I love fall. It's my favorite season, although I've never really lived in a place that had much of the kind of fall we're probably thinking of (harvest festivals, leaves changing, crisp air). Still, I've experienced enough of it to know it's my favorite.
Well, I woke up this morning and it just felt like Fall to me. But it's not -- it's still summer. But in my head, there was a crisp chill in the air outside, I would make some hot coffee and sip it while reading, the steam wafting away from my cup into the expectant morning air. Soon the stores would be filled with pumpkin everything and I would enjoy every last piece of it. Harvest, Halloween, then Thanksgiving and Christmas. So much to look forward to and enjoy in Fall.
But it's still summer. An awesome summer. I just went surfing yesterday, skateboarding the day before. Outdoor concerts and beach days abound. My wife has been home for the summer and we've been able to spend a ton of time together with our daughter. It's really been nice. So why would I long for the next season?
Over the years, I've been finding in myself this constant attitude of looking forward to the next thing. While at one job I'm looking for the next on Craigslist. While living in one side of town I'm wondering if another part would be better. When in Carolina I was looking forward to California; now in California I'm dreaming of Carolina. Even while surfing a closed out El Porto I'm wondering if Malibu would be better. Whether or not any of those things has or will change, I'm always thinking of what's next.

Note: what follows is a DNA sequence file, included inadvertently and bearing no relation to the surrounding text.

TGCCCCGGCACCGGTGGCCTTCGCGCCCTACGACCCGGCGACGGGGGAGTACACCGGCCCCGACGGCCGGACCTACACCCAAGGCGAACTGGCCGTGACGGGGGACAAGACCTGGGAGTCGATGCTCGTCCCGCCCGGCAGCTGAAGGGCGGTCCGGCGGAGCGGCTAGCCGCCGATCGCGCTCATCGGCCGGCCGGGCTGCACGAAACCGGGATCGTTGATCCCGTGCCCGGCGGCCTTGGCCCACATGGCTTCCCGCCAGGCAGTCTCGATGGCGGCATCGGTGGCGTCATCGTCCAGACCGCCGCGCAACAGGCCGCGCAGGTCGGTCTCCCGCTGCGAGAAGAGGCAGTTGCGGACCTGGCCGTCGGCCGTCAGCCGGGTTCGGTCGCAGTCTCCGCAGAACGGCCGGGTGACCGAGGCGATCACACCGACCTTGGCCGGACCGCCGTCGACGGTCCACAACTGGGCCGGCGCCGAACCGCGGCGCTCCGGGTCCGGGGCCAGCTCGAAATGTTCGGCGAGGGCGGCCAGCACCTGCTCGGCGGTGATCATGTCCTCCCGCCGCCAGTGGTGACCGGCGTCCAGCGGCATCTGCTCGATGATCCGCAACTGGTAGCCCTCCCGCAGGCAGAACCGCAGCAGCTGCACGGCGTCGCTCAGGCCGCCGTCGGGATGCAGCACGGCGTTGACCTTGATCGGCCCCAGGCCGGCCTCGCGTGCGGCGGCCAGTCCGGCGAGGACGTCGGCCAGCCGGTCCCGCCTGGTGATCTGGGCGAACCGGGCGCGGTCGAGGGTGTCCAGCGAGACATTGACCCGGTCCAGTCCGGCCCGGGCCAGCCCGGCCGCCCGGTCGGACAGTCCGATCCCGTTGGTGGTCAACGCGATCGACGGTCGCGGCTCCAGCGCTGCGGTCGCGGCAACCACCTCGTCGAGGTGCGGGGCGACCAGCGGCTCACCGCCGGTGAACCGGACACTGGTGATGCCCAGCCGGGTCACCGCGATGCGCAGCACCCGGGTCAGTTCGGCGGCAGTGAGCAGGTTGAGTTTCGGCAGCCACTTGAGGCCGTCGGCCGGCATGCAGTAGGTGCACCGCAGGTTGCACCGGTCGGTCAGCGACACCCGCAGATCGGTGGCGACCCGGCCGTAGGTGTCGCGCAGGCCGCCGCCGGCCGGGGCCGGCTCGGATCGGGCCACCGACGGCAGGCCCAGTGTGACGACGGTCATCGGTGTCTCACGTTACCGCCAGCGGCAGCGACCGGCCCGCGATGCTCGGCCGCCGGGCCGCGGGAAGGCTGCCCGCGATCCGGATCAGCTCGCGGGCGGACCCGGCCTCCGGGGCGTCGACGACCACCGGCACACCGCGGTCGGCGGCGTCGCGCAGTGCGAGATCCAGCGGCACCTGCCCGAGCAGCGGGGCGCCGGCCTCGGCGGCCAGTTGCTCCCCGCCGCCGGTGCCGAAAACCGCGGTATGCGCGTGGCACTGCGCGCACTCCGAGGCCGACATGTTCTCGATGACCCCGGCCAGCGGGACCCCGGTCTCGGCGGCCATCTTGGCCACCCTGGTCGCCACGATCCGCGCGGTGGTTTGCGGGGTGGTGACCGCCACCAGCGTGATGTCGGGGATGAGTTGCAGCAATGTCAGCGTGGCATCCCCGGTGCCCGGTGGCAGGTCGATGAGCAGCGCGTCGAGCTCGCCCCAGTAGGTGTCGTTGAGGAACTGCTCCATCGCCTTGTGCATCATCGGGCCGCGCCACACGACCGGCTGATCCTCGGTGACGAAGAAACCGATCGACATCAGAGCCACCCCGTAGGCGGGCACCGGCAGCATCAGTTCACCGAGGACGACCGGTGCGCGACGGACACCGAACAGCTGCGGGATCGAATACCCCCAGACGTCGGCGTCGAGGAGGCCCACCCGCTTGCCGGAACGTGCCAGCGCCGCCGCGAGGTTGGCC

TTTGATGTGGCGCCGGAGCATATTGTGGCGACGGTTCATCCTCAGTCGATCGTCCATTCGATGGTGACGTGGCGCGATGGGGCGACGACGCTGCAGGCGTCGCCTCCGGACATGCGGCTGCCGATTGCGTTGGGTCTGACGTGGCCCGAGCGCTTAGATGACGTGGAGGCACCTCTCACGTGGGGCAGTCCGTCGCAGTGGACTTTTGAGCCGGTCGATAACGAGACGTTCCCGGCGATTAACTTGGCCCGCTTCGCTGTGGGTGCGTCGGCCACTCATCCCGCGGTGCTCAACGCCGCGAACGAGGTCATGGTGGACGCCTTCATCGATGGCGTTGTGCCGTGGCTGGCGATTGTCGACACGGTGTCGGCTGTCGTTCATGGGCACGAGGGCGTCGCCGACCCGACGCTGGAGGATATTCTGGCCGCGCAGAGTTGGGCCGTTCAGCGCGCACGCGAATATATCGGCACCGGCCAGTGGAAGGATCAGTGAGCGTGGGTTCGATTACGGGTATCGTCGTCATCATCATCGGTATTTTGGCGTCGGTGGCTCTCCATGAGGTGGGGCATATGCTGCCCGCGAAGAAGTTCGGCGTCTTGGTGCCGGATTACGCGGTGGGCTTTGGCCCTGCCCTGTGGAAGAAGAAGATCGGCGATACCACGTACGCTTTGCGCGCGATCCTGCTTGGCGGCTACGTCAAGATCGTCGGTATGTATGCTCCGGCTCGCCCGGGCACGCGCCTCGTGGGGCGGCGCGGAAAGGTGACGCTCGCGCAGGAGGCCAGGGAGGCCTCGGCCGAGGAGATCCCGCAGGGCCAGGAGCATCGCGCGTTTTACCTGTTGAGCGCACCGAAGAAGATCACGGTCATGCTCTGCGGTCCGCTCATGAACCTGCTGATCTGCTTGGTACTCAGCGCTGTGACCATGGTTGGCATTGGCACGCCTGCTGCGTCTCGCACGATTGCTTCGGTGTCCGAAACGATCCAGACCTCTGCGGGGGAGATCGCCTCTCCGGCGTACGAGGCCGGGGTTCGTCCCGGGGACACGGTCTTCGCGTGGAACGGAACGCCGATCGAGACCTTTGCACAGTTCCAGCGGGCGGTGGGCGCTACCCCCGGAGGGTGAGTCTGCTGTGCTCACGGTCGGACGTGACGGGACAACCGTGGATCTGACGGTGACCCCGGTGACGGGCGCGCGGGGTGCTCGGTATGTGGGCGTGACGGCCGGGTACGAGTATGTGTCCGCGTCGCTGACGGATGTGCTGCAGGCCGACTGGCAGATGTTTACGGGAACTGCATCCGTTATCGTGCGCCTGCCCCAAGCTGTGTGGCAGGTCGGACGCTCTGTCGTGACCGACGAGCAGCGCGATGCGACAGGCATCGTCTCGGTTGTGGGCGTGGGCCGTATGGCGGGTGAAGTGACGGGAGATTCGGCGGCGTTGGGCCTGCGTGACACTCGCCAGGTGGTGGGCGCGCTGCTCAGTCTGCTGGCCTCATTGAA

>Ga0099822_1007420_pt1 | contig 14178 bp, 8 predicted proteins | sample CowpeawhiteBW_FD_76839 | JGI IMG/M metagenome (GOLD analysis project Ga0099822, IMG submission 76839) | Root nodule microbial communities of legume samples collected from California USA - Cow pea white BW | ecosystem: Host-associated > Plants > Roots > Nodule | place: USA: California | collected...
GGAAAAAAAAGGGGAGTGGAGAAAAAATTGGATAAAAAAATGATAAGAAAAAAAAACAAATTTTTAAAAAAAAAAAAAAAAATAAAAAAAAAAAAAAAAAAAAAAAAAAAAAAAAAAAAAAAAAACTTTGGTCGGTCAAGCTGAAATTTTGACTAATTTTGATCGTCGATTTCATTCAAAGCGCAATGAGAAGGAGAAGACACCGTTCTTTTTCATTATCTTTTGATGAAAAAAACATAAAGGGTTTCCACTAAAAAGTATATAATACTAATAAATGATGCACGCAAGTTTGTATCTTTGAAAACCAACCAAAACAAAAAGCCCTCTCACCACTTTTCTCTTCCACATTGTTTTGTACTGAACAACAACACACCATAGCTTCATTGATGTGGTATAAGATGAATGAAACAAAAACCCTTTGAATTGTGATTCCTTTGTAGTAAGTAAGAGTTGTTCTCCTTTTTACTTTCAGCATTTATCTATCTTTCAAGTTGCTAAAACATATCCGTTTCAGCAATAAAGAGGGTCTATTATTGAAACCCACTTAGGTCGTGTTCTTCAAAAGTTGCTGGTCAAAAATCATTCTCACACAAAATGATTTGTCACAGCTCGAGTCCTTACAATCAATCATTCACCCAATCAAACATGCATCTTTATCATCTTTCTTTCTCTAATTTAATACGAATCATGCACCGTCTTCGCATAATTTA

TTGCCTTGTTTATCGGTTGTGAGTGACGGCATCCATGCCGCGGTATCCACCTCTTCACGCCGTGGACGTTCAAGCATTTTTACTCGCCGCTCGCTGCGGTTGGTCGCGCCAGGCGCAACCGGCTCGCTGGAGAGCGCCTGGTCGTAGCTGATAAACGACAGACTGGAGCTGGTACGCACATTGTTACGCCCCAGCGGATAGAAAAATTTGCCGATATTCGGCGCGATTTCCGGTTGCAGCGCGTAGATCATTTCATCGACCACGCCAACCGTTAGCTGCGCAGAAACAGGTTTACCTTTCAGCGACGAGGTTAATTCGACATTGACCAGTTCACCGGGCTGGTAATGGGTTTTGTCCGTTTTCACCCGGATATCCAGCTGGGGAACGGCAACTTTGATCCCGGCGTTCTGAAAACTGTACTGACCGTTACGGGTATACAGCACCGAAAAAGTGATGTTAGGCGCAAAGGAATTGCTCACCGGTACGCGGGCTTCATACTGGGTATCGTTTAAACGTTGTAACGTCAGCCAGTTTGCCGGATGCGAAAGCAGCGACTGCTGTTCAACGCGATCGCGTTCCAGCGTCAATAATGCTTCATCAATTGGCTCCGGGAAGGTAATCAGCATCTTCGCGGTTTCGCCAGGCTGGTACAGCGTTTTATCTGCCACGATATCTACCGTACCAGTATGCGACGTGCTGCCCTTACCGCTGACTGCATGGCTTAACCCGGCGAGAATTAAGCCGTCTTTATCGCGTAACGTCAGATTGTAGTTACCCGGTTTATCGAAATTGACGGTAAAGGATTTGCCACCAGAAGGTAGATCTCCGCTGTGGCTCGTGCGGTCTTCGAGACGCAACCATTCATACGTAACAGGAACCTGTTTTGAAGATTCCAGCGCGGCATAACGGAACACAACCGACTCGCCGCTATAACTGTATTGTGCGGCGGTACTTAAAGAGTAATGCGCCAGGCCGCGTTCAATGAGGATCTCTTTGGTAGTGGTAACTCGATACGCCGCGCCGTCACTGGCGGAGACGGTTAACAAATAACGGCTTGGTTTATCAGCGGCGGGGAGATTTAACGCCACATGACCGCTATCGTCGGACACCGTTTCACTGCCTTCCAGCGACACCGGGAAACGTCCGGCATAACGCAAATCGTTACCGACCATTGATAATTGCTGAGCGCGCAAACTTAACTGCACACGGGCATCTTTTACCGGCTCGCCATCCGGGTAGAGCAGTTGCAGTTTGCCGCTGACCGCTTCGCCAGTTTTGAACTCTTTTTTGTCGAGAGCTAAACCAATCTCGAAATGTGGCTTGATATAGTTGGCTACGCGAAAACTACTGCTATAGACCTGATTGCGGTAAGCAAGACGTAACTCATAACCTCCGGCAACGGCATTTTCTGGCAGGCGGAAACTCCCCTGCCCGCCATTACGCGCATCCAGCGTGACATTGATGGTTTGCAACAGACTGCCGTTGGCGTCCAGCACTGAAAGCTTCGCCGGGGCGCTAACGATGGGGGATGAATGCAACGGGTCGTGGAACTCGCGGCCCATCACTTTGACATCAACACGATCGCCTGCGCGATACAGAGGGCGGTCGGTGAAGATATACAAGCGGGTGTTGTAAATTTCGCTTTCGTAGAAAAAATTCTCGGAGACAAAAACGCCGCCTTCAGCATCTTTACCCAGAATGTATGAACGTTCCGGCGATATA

This would likely be praised by the masses in today's America. "You're ambitious!" they would say, "Keep climbing!" Gone are the days of buying one house and staying there until you die, or working with one company until retirement. Even staying with one woman your entire life seems more of a lofty ideal than a real possibility to many.
Now I'm not saying there aren't downfalls to the old way of thinking. I know men who hated every day of thirty years at a company, but stuck around for a good, solid retirement. I'm not sure if we're called to that or not, but that's not my point. The reason I'm writing this rather lengthy blog post is that, whenever I feel the sense of farsightedness consuming my vision, I hear a small voice telling me, "Be happy where you're at."
And that voice is usually my wife's. I've written before that my wife grounds me in ways I never thought I needed, and I thank God for her. Without this down-to-earth woman, I'd be a new place every five years, eventually huddled up as a mountain hermit somewhere playing music no one would ever hear and writing words a few might. I would be restless, unsettled, never committing and never seeing the end.
Thank God His provision comes in places you don't expect.
But maybe you don't have a wise wife to whisper such suggestions in your wayward ear. And so I take up this little piece of internet space to tell you what she tells me far too often: Be happy where you are. Life is far too short, they say, to always be looking ahead. The only moment we are given is the one we are in, and so enjoy it and look for God in it. And that should be enough.
 And he told them this parable: “The ground of a certain rich man yielded an abundant harvest. He thought to himself, ‘What shall I do? I have no place to store my crops.’
“Then he said, ‘This is what I’ll do. I will tear down my barns and build bigger ones, and there I will store my surplus grain. And I’ll say to myself, “You have plenty of grain laid up for many years. Take life easy; eat, drink and be merry.”’
“But God said to him, ‘You fool! This very night your life will be demanded from you. Then who will get what you have prepared for yourself?’
“This is how it will be with whoever stores up things for themselves but is not rich toward God.”
Luke 12:16-21